40 St. Luke's Road, W.
April 21st, 1901.
My Dear M.
Thanks for your note. I am glad you are getting such splendid weather, and almost wish our rambles had been deferred a fortnight. But what is, is, and things happen just as they like and there's an end on't. Yesterday I had a day in Richmond Park and saw the Gt. crested grebes just arrived for the summer at the Pin Ponds. Also the herons breeding in Sidmouth Wood. If only to-morrow will be as fine! I am going for the day to Woburn Abbey, the Duchess of Bedford having invited me to go and see the beasts there. She thinks they will interest me--does any woman or man know what does or would interest me, I wonder? I have just lent your Fugitives to Mrs. Hubbard who is a great admirer of your books. That was a good paper of yours in yesterday's Literature. It is written out of a full mind and is all the more effective because of the quiet restrained style and the light way in which you smilingly touch upon the blunders of the realist and scientific fictionists who have not absorbed their knowledge. By the by you go wrong in the Fugitives tho' you don't say much about the feathered denizens of the grove. Gwen or some one hears a blackbird whistle one frosty day in winter. She must have heard a thrush: the blackbird never indulges in a song or whistle in winter, though he chuckles often enough when disturbed.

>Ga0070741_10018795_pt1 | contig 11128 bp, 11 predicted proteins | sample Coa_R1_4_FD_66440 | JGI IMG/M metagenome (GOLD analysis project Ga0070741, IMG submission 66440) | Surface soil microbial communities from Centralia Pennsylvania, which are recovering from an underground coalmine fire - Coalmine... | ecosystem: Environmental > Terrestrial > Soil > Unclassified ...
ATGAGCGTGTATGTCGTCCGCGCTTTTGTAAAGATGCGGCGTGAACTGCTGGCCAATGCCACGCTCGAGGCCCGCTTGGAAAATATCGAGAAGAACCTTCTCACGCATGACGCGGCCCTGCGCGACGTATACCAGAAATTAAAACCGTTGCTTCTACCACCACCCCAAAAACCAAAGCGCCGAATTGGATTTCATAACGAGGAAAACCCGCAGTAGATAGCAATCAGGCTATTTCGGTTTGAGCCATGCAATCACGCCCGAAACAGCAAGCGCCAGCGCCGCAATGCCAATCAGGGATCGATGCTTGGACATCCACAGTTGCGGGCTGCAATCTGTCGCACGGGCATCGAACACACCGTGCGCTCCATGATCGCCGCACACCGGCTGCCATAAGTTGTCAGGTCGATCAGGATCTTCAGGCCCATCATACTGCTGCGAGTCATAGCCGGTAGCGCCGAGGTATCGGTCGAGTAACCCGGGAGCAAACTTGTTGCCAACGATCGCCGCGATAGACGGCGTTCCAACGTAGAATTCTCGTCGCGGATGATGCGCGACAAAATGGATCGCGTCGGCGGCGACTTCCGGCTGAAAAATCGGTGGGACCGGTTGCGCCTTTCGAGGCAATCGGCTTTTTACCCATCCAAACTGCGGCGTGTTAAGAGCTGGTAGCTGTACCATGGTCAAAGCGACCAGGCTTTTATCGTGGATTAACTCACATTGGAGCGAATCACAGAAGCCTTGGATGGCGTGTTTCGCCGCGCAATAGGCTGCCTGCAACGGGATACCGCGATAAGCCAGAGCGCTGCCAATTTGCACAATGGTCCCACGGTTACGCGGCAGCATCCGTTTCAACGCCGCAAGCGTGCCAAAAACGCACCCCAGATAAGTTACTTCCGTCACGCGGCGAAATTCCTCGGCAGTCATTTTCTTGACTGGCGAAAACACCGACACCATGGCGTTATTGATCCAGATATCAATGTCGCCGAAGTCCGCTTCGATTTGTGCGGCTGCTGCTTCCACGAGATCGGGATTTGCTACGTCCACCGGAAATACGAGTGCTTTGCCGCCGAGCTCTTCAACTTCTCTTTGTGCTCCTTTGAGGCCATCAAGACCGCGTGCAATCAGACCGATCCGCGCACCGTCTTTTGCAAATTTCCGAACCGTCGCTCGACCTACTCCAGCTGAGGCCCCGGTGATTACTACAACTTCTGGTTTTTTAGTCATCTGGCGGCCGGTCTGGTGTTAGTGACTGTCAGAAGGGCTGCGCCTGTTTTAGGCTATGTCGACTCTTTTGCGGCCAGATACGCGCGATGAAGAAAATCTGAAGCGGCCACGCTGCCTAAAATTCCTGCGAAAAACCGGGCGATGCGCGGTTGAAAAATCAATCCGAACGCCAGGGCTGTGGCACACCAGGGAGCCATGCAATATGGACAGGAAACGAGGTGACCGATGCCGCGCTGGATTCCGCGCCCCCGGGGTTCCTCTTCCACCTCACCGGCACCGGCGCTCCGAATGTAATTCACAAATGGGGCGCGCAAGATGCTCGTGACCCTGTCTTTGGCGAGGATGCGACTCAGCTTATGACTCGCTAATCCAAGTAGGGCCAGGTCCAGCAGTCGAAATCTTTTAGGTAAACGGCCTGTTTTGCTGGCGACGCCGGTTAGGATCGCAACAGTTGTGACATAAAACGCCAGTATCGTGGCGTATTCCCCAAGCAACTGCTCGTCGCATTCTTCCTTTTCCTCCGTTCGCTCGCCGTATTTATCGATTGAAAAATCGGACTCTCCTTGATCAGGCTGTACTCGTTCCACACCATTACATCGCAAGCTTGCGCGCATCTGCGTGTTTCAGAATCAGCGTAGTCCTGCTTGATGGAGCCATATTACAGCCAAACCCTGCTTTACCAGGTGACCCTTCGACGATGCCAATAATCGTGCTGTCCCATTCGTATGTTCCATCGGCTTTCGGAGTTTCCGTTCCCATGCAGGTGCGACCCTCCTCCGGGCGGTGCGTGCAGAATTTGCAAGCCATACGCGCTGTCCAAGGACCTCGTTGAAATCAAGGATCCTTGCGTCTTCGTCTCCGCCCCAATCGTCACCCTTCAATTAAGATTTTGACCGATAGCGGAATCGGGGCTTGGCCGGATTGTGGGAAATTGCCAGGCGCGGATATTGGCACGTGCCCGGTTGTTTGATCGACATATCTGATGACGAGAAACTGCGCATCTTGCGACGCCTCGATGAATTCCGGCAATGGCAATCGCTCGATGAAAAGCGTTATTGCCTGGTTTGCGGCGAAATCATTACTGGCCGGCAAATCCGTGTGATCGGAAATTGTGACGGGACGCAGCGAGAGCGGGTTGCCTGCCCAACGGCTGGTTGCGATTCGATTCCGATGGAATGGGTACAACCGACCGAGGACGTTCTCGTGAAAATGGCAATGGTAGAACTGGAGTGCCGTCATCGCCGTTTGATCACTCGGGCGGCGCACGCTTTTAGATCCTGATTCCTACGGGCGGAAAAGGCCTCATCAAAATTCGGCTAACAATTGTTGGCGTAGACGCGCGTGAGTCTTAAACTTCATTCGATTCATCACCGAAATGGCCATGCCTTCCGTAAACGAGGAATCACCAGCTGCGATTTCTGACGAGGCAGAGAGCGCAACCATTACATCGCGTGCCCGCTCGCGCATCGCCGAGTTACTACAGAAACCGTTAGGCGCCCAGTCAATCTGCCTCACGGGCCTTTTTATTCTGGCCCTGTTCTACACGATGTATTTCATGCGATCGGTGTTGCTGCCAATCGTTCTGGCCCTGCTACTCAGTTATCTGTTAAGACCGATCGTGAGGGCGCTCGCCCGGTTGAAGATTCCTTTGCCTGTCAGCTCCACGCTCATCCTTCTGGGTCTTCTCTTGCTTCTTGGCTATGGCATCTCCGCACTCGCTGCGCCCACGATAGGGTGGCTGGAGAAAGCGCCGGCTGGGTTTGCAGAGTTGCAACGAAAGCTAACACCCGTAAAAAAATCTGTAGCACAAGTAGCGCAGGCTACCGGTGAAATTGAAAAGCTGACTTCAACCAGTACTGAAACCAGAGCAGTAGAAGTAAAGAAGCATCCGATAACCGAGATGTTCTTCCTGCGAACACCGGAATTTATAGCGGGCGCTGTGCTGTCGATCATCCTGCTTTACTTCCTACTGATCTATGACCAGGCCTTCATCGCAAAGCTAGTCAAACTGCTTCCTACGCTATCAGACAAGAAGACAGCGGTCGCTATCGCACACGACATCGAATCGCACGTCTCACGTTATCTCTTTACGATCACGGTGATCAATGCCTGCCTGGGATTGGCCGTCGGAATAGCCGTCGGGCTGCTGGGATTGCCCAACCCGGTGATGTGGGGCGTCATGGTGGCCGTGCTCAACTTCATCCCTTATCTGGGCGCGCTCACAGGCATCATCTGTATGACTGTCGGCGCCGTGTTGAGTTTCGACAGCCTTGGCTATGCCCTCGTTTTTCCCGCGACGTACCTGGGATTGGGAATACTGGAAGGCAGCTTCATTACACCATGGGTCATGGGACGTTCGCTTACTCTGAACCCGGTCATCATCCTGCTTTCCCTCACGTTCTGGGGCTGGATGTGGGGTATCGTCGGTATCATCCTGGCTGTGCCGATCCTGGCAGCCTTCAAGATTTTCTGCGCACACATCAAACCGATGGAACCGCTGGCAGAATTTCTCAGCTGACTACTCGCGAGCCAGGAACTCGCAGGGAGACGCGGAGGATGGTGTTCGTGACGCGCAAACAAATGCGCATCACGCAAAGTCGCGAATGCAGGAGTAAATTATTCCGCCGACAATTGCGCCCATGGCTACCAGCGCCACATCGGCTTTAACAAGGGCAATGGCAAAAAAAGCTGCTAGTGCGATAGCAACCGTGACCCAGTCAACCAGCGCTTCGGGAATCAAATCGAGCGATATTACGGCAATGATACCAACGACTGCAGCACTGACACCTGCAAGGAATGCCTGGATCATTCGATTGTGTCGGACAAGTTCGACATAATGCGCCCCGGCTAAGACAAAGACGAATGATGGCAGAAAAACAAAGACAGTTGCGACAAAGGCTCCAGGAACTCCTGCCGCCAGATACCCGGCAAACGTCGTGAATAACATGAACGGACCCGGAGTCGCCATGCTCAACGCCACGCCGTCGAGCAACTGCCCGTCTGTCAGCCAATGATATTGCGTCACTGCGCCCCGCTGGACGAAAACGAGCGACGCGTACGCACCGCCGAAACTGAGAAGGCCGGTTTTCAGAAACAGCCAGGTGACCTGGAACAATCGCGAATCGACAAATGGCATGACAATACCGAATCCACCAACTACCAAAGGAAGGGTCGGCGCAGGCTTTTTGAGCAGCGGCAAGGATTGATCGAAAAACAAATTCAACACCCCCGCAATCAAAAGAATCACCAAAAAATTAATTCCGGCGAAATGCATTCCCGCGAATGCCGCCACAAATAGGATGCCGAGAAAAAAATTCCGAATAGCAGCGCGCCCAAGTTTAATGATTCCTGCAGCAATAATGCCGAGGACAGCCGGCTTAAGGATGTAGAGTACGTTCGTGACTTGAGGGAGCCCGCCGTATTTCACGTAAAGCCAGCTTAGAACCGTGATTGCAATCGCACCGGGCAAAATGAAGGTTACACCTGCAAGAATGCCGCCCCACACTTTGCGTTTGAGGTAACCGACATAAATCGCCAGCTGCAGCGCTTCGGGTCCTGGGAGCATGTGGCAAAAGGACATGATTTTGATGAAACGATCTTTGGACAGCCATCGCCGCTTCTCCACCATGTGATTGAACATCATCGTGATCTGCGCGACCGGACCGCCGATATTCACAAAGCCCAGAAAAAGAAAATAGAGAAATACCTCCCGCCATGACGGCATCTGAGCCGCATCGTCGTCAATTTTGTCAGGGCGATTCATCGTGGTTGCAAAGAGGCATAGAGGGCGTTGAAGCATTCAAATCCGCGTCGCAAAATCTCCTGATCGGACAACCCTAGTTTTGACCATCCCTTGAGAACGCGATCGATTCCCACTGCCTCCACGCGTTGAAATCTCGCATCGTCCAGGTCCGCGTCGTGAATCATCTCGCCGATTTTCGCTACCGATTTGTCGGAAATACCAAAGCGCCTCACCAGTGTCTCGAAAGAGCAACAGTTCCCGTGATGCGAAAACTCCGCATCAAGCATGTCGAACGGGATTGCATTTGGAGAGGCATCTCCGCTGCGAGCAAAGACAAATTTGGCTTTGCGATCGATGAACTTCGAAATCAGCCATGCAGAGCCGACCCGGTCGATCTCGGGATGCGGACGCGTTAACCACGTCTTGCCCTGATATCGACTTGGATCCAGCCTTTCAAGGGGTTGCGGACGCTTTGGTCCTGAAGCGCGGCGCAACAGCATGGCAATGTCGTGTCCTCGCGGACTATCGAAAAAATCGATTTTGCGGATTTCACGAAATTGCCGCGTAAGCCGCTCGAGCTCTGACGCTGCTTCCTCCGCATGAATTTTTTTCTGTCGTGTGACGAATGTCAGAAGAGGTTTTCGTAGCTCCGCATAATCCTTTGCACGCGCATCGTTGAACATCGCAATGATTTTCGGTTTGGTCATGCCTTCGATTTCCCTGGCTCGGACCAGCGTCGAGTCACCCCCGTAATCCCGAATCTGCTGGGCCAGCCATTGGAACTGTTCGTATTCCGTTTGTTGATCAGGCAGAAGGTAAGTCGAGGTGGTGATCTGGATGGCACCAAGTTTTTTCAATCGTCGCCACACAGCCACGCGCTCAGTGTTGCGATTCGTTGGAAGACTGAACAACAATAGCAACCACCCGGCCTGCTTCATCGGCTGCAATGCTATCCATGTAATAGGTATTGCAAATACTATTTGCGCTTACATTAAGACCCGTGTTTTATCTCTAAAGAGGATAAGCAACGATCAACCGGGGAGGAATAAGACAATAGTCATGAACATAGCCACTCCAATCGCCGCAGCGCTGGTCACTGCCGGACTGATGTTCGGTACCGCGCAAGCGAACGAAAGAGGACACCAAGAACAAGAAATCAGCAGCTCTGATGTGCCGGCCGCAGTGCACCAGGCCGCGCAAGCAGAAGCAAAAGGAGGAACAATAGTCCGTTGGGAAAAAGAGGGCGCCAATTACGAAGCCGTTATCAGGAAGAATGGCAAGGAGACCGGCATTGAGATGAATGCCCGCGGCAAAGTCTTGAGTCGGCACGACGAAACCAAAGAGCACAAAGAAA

Where is Cowley--or is it a mere imaginary place? In half an hour the train got to Bletchley Station where Jim Carruthers* turned up, and carried off his jelly-fish of a woman. I get out to-morrow at Bletchely Station for Woburn Abbey, so I suppose Cowley is on the Euston line further away.
Hope to see you when you get back, and hope your fine weather will last.
W. H. Hudson
*A character mentioned in the novel Fugitives by Morley Roberts.
-from Men, Books and Birds by W. H. Hudson with notes, some letters, and an introduction by Morley Roberts. (London: Jonathan Cape, 1928) p. 29-30.